Mainstream Medicine Admits Medical Cannabis is Effective in Treating Leukemia – But Only Synthetic Patented Version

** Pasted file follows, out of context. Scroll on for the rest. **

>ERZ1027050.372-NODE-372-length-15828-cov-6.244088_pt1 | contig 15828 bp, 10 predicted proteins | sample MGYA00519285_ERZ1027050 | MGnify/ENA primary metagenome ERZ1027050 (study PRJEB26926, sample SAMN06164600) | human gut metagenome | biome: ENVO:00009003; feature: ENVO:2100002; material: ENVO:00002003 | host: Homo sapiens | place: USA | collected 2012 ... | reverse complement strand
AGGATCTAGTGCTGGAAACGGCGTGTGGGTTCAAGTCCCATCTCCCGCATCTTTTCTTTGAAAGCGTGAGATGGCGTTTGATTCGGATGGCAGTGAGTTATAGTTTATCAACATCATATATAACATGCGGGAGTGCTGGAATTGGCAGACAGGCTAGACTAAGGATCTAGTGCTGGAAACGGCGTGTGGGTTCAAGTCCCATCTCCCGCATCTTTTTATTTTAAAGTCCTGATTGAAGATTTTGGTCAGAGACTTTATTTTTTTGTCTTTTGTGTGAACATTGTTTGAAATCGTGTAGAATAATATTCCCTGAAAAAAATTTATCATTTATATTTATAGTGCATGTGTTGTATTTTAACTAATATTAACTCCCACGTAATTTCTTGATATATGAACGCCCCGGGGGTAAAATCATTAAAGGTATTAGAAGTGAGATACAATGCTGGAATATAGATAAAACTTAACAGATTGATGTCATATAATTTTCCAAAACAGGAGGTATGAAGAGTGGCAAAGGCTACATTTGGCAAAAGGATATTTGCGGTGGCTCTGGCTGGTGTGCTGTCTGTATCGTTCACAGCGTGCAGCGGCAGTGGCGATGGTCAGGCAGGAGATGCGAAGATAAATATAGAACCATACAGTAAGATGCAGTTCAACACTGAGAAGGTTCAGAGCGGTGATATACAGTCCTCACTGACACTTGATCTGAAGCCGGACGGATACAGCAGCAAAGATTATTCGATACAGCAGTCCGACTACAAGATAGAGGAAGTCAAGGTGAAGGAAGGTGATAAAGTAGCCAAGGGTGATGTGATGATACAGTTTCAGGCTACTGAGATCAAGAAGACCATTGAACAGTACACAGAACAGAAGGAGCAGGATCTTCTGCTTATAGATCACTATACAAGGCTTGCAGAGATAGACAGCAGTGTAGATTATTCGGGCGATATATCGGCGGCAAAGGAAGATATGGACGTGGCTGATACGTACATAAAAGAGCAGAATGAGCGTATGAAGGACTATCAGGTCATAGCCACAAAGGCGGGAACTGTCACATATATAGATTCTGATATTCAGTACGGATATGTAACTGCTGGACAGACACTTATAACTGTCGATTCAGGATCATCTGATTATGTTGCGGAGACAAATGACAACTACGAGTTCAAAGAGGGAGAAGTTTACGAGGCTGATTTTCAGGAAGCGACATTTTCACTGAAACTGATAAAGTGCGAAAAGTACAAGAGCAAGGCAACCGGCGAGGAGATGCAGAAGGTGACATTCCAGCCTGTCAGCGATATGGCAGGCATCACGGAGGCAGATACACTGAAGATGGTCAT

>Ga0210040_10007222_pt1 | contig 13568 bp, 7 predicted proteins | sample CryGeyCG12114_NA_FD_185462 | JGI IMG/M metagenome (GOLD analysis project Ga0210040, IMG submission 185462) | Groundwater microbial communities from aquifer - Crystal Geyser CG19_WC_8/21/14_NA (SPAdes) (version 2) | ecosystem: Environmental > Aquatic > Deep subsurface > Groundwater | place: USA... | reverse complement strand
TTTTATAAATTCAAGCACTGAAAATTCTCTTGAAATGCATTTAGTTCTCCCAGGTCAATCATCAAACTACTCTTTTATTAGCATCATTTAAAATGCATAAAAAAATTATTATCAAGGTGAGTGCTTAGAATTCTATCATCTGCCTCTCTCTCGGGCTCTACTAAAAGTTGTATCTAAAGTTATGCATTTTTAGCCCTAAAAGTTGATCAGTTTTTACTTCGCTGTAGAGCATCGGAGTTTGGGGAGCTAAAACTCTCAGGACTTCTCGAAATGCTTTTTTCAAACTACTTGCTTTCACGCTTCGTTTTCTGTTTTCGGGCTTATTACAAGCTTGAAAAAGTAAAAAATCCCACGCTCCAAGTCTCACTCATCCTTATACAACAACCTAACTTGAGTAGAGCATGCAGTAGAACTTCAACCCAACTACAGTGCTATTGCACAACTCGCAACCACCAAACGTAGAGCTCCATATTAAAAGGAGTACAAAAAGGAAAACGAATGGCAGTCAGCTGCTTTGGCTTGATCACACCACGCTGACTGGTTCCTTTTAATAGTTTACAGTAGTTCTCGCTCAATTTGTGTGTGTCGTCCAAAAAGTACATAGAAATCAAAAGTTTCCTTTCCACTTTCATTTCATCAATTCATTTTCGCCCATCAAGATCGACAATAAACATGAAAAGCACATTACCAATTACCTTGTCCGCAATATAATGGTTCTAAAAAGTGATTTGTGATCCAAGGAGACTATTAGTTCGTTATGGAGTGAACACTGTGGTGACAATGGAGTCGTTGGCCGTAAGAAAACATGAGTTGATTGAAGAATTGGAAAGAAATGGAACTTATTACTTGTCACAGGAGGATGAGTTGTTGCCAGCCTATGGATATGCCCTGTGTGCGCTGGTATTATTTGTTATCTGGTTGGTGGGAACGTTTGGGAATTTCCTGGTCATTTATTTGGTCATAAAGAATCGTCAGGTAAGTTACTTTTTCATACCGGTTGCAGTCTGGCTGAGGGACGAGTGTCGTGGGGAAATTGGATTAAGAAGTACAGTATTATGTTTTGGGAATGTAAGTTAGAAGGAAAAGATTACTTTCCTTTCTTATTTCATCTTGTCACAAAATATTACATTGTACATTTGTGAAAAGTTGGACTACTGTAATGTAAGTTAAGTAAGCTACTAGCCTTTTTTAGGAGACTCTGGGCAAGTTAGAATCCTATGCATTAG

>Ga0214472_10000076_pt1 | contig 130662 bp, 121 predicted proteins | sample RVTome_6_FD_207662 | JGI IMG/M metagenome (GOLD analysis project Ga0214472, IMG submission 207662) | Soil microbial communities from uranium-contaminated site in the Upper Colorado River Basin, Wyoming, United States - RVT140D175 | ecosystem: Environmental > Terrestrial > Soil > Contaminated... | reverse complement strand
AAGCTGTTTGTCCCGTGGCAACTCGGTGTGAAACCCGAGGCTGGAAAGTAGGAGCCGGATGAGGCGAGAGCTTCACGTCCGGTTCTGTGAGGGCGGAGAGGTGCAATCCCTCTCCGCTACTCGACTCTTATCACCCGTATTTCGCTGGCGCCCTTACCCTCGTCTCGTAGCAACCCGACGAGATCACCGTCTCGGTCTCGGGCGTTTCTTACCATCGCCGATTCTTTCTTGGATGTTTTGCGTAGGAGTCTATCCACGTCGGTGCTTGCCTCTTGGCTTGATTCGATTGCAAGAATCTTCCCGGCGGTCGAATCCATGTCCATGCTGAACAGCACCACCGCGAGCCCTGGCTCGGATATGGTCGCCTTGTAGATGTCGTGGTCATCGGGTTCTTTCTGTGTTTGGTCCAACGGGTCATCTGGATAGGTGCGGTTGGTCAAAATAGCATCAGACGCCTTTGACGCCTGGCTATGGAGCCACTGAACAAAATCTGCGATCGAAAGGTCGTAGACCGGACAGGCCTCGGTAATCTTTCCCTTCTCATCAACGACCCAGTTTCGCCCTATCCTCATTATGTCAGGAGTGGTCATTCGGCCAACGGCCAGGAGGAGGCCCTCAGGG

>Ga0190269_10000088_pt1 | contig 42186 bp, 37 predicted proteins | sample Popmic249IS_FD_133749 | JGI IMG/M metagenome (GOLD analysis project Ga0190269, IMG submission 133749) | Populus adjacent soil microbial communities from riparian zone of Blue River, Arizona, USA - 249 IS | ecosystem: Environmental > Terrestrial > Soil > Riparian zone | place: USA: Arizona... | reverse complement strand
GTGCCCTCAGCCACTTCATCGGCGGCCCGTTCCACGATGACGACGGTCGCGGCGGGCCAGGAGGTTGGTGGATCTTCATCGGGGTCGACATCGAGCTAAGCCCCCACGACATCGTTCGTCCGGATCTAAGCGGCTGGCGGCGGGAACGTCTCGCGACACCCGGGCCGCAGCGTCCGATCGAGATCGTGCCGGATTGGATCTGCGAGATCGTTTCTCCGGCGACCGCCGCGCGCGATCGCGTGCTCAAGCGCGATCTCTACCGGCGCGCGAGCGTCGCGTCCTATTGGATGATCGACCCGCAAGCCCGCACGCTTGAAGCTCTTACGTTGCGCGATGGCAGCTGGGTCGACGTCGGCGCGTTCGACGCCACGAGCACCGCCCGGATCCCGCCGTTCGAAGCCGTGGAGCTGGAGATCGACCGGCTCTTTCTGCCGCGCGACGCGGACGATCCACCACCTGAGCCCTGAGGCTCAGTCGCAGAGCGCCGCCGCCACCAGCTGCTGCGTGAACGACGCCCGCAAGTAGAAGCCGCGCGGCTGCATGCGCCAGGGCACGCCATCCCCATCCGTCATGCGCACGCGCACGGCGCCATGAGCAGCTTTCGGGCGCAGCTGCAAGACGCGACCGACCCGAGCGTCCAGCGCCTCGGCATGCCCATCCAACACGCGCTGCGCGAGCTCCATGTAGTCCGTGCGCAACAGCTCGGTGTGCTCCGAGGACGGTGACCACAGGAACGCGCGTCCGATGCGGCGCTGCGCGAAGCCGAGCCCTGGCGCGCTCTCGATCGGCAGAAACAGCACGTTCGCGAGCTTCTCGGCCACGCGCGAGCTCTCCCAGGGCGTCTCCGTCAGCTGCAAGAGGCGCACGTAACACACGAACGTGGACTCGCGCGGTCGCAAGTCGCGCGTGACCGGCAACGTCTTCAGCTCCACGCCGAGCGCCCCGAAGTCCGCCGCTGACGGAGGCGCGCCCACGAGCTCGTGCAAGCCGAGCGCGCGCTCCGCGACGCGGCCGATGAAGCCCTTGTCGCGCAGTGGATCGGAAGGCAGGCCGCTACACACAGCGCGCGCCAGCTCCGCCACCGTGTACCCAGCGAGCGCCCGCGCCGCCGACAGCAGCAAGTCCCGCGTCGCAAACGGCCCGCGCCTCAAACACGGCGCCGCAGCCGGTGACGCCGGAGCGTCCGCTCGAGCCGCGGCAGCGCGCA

There has been a bit of a stir recently over mainstream medical analysis that supports cannabis for treating leukemia. Unfortunately, most of it involves cannabis as an adjunct or supporting treatment for chemotherapy, while the rest supports synthetic THC for leukemia. An example of this is a 2016 study referenced in a June 2017 issue of Herb in the article “Is Cannabis Effective Against Leukemia,” which surprisingly cautiously skirted the issue of curing leukemia with cannabis. The study referenced, "Dronabinol has preferential anti-leukemic activity in acute lymphoblastic and myeloid leukemia with lymphoid differentiation patterns," which basically examined the efficacy of a pharmaceutical drug called dronabinol, the active synthetic THC compound of Marinol . The study was very favorable, concluding: "Our study provides rigorous data to support clinical evaluation of THC as a low-toxic therapy option in a well defined subset of acute leukemia patients." So this synthetic THC drug dronabinol is okay with the FDA, and the DEA has it listed as a Schedule III controlled substance. Yet the whole plant cannabis commonly known as marijuana with its balanced assortment of 80 or so cannabinoids and terpenes and flavonoids that contribute to a safe synergistic entourage effect of healing is still listed as Schedule I, dangerous, addictive, and without medical merit.